The provisions of the ordinance gives State sweeping powers to interfere in citizen’s life, including his or her choice of a life partner or religion and infringes upon fundamental rights of privacy, dignity and autonomy as well as Personal Liberty as guaranteed by Article 21 of Indian Constitution.

It is notable to note that Allahabad High Court, in a recent judgement has stated that “We fail to understand that if the law permits two persons even of the same sex to live together peacefully then neither any individual nor a family nor even the state can have an objection to the relationship of two major individuals who out of their own free will are living together.”

Therefore, despite UP Government’s best intentions in formulating this ordinance, it is plausible that the courts, if they follow their own previous judgements, might strike down this ordinance as bad in law.

In the meantime, it is undeniable that while forceful conversions do happen, and often women are at receiving end of the same, in a conversion through marriage and the most vulnerable sections of the society ate subjected to mass conversions, better awareness and other redressal mechanisms to address these issues are the need of the other. Whether a blanket ordinance that bans religious conversion altogether is the right solution or whether the courts would declare it bad in law remains to be seen.

13 Interesting facts about Constitution of India

In India, we celebrate Constitution Day on 26th November every year. The Constitution is perhaps the single most important document which is also the Supreme Law of India. The document lays down the Legal and Political framework of India as well as clearly enumerates rights guaranteed to every citizen of India as well as duties of every citizen of India. Indian Constitution is the longest written constitution of any country on earth.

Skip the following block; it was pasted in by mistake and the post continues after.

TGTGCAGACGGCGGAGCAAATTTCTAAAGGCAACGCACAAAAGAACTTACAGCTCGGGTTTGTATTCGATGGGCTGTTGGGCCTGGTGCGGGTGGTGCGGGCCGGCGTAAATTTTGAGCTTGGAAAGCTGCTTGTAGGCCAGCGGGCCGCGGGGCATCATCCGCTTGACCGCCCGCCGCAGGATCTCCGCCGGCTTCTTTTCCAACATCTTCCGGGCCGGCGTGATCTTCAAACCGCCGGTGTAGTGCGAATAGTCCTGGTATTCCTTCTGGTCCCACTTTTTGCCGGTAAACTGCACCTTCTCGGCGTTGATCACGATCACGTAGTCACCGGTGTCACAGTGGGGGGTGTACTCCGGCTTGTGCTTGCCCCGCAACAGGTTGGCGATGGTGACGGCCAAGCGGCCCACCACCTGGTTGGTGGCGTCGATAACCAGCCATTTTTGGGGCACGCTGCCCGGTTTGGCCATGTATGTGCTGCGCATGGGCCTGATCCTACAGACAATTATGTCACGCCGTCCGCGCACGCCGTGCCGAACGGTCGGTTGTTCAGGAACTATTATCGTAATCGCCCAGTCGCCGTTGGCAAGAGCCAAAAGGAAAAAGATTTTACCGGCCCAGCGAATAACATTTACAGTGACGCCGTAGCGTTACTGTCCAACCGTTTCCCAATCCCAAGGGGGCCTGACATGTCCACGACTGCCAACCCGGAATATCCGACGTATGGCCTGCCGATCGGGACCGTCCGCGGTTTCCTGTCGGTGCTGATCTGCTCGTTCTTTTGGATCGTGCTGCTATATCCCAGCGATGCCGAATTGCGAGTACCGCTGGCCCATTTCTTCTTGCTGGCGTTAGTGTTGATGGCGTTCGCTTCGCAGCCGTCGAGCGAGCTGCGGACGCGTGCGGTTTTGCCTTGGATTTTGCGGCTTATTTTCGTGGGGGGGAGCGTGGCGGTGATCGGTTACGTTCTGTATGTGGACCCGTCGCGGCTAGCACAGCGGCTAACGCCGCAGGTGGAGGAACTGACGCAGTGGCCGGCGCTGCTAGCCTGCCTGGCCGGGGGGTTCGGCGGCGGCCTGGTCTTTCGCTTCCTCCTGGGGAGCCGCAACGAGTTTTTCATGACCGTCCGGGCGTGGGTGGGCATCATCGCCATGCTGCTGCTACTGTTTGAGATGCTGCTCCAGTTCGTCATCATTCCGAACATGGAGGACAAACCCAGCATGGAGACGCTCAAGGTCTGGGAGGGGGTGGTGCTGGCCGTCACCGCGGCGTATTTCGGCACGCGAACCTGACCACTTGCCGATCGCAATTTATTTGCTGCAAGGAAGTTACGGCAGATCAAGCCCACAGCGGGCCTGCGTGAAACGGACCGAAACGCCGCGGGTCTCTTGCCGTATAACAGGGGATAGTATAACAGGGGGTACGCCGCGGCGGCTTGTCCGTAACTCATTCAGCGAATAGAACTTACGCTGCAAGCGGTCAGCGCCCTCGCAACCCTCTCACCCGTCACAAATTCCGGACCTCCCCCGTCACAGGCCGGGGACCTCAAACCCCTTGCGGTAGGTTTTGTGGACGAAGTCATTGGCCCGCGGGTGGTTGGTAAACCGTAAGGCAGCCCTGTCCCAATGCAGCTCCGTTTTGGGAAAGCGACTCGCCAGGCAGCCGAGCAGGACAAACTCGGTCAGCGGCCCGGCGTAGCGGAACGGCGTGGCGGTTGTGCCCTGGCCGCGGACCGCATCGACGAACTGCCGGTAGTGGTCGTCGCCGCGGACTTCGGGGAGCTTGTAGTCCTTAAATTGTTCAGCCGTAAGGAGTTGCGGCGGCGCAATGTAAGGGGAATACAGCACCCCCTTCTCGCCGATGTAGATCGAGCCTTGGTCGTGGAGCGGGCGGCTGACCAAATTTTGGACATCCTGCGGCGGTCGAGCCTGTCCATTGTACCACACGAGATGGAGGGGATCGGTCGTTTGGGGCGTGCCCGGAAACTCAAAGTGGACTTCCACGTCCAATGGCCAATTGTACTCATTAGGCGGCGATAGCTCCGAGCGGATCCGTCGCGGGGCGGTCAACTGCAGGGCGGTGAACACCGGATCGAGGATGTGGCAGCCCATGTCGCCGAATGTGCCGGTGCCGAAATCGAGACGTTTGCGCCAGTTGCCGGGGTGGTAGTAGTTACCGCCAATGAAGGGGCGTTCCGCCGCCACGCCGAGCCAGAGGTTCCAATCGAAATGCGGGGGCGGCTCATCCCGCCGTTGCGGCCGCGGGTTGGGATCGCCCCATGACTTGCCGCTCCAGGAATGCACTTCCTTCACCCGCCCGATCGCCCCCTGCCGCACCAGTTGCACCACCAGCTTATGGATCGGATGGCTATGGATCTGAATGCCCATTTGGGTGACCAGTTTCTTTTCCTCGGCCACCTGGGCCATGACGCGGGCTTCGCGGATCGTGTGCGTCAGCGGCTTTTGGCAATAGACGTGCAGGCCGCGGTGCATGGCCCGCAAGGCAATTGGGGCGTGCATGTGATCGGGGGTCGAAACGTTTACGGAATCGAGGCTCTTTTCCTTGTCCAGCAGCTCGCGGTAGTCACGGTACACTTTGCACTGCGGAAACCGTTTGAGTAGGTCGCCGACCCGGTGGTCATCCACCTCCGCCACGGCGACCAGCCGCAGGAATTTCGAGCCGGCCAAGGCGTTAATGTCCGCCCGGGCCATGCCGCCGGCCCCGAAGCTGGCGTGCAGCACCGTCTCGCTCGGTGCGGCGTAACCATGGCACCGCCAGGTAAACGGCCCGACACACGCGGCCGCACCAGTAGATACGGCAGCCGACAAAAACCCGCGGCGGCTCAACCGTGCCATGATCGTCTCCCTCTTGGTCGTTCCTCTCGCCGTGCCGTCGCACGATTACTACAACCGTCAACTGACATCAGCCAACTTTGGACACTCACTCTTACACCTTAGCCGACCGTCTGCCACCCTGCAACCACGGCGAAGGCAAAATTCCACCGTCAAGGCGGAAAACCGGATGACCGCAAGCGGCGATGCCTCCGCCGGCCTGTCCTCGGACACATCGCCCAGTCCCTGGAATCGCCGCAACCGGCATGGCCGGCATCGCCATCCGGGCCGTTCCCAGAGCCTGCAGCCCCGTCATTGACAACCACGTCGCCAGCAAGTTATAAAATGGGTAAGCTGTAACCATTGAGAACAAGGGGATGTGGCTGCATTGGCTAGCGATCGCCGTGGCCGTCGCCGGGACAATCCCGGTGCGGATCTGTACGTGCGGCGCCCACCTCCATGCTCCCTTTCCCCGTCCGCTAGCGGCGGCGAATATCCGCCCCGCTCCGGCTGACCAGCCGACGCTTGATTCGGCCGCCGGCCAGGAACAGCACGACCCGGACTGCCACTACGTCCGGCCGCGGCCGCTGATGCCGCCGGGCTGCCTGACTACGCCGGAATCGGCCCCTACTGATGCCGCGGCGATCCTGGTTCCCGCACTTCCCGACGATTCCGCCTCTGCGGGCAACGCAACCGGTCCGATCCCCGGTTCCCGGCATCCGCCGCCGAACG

Here are some lesser-known facts about the Constitution of India:

  1. India boasts of the world’s longest written Constitution among all sovereign countries in the world. It consists of 448 articles and is divided into 25 parts.
  2. The original copies of the Indian Constitution were written in Hindi and English.
  3. Artists from Shantiniketan decorated every page of the Indian Constitution.
  4. The original Constitution of India was handwritten by Prem Behari Narain Raizada in an italic style.
  5. Before its completion on 26th November 1949, the Constitution underwent more than 2,000 amendments.
  6. The Constitution of India has borrowed some of its features from 10 other countries, including Britain, Ireland, Japan, USA, South Africa, Germany, Australia, and Canada. This is why Indian Constitution is often known as the “Bag of Borrowings”.
  7. The Constituent Assembly of India was established in 1946. It met for 166 days spread over 2 years, 11 months and 18 days.
  8. Dr. Rajendra Prasad, the first President of India, was elected as the President of the Constituent Assembly and Dr. B. R. Ambedkar was the head of the drafting committee.
  9. Dr. B.R. Ambedkar is widely regarded as the Father of Indian Constitution.
  10. Indian Constitution is a hand-written document. It is one of the longest hand-written documents in the world. There are a total of 1,17,369 words in the English version of the Constitution of India.